Regardless, the distorted, curiously distant nature of instant digital communication explored by The New Aesthetic’s adherents is the backdrop for West’s pounding, provocative, ennui-laden production. The musical backdrop alone is enough to continue West’s streak as one of the most innovative and singular musicians of our times. Who else is sampling Hungarian prog band Omega on the same album as anti-lynching anthem “Strange Fruit,” with production assists from figures as diverse as Rick Rubin, Daft Punk, and Bon Iver’s Justin Vernon? Who else could even try? Yeezus is a rare study in contradictions that still manages to feel cohesive, with West serving as an auditory curator bringing the avant-garde to the masses.
Yet a study in contradictions it remains, like much of Kanye’s work. “Hypocrite” is a common charge leveled at ‘Ye, and for good reason. He raps about the oppression of corporatism and consumerism with ferocity one day, and posts a Cartier watch on Instagram the next. He indicts the system while remaining thoroughly a part of it, and a well-compensated one at that.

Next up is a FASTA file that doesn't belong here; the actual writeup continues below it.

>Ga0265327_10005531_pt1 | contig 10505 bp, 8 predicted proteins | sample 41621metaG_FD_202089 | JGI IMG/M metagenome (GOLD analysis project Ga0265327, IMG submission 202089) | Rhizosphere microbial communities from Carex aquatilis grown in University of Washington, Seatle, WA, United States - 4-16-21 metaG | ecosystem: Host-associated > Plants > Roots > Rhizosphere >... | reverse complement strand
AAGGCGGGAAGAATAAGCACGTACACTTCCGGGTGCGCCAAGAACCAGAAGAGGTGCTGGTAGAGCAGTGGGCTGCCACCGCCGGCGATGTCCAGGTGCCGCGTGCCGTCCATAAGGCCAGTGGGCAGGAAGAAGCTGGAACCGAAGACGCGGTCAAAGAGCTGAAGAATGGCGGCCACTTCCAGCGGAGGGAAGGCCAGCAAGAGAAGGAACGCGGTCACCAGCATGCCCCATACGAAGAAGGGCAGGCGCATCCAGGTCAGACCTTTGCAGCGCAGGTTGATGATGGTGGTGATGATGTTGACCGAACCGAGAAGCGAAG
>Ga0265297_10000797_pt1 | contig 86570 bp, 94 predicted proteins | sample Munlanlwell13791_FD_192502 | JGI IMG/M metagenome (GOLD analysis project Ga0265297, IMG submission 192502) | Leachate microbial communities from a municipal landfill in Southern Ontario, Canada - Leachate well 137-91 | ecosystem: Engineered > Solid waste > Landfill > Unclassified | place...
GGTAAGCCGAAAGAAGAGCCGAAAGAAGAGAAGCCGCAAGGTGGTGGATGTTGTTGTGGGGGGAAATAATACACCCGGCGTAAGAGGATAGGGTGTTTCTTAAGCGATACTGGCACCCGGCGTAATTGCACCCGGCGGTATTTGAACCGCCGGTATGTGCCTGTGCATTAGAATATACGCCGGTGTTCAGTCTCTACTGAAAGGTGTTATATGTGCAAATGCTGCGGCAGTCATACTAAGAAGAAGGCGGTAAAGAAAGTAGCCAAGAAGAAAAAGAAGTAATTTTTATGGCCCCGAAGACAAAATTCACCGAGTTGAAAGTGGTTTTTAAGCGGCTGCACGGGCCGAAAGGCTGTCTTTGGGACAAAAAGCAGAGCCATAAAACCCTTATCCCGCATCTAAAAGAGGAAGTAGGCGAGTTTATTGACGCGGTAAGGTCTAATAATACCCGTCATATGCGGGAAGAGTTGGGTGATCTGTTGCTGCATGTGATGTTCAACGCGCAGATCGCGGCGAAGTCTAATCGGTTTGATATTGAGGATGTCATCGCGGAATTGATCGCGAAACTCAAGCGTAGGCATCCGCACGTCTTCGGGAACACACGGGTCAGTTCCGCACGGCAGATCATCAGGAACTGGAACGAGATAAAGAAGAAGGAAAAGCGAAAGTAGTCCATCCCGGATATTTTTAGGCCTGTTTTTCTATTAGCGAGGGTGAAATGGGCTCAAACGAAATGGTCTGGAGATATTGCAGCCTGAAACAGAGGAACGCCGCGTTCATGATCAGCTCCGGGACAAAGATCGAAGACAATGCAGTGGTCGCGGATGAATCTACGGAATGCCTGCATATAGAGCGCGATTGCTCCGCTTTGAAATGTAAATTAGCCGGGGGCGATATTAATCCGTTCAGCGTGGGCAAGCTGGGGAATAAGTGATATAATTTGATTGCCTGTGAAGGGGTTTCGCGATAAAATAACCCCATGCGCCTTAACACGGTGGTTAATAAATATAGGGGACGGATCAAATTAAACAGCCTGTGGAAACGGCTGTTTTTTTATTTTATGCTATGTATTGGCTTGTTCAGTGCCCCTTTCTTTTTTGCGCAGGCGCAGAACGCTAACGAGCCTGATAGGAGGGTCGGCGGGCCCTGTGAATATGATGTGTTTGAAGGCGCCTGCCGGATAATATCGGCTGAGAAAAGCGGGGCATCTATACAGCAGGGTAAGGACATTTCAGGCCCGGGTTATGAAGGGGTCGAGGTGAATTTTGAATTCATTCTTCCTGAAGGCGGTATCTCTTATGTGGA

But should a pop artist, even one as ambitious as Mr. West, be expected to act as a paragon of consistency, let alone morality? After all, the wealthy beneficiaries of capitalism have always been among its most ardent critics – Thomas Jefferson criticized slavery in his writings while drawing his fortune from it.
The alternating ignorance and indignation of Yeezus mirrors the same distraction found in his audience, whether the middle-class liberal who decries the “new Jim Crow” of mandatory minimums before returning to Call of Duty or the next generation of young black men (e.g. Kanye protégé Chief Keef) who aspire to the wealth and consumption habits of the upper classes while despising the current inhabitants – and any values they may hold dear.